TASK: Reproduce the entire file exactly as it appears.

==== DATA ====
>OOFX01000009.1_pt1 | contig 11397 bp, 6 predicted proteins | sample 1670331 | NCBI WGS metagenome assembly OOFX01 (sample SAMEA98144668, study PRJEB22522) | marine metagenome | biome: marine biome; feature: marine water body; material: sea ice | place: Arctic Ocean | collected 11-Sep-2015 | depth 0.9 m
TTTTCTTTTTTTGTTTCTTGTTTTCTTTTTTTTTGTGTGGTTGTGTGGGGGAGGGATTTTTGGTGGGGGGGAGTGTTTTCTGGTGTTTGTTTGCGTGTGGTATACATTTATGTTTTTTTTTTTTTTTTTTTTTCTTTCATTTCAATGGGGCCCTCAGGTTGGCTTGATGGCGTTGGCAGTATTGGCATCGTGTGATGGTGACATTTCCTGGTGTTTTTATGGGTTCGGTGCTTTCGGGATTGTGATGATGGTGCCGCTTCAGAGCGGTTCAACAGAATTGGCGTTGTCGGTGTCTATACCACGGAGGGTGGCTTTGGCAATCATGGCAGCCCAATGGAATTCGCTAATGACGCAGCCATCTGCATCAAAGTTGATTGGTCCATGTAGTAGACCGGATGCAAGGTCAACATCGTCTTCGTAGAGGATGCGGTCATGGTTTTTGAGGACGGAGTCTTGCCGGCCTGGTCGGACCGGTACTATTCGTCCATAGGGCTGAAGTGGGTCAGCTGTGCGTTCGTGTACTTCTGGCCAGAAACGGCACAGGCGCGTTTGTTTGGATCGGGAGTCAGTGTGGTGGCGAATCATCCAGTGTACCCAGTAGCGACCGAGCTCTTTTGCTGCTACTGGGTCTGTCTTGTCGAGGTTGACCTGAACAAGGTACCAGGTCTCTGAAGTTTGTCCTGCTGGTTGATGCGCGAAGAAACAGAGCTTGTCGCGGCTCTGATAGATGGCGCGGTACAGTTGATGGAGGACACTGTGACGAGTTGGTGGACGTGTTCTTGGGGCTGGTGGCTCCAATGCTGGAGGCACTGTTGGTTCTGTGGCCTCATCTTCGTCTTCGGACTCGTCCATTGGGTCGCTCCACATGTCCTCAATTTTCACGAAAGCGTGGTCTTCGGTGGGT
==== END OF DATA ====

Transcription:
>OOFX01000009.1_pt1 | contig 11397 bp, 6 predicted proteins | sample 1670331 | NCBI WGS metagenome assembly OOFX01 (sample SAMEA98144668, study PRJEB22522) | marine metagenome | biome: marine biome; feature: marine water body; material: sea ice | place: Arctic Ocean | collected 11-Sep-2015 | depth 0.9 m
TTTTCTTTTTTTGTTTCTTGTTTTCTTTTTTTTTGTGTGGTTGTGTGGGGGAGGGATTTTTGGTGGGGGGGAGTGTTTTCTGGTGTTTGTTTGCGTGTGGTATACATTTATGTTTTTTTTTTTTTTTTTTTTTCTTTCATTTCAATGGGGCCCTCAGGTTGGCTTGATGGCGTTGGCAGTATTGGCATCGTGTGATGGTGACATTTCCTGGTGTTTTTATGGGTTCGGTGCTTTCGGGATTGTGATGATGGTGCCGCTTCAGAGCGGTTCAACAGAATTGGCGTTGTCGGTGTCTATACCACGGAGGGTGGCTTTGGCAATCATGGCAGCCCAATGGAATTCGCTAATGACGCAGCCATCTGCATCAAAGTTGATTGGTCCATGTAGTAGACCGGATGCAAGGTCAACATCGTCTTCGTAGAGGATGCGGTCATGGTTTTTGAGGACGGAGTCTTGCCGGCCTGGTCGGACCGGTACTATTCGTCCATAGGGCTGAAGTGGGTCAGCTGTGCGTTCGTGTACTTCTGGCCAGAAACGGCACAGGCGCGTTTGTTTGGATCGGGAGTCAGTGTGGTGGCGAATCATCCAGTGTACCCAGTAGCGACCGAGCTCTTTTGCTGCTACTGGGTCTGTCTTGTCGAGGTTGACCTGAACAAGGTACCAGGTCTCTGAAGTTTGTCCTGCTGGTTGATGCGCGAAGAAACAGAGCTTGTCGCGGCTCTGATAGATGGCGCGGTACAGTTGATGGAGGACACTGTGACGAGTTGGTGGACGTGTTCTTGGGGCTGGTGGCTCCAATGCTGGAGGCACTGTTGGTTCTGTGGCCTCATCTTCGTCTTCGGACTCGTCCATTGGGTCGCTCCACATGTCCTCAATTTTCACGAAAGCGTGGTCTTCGGTGGGT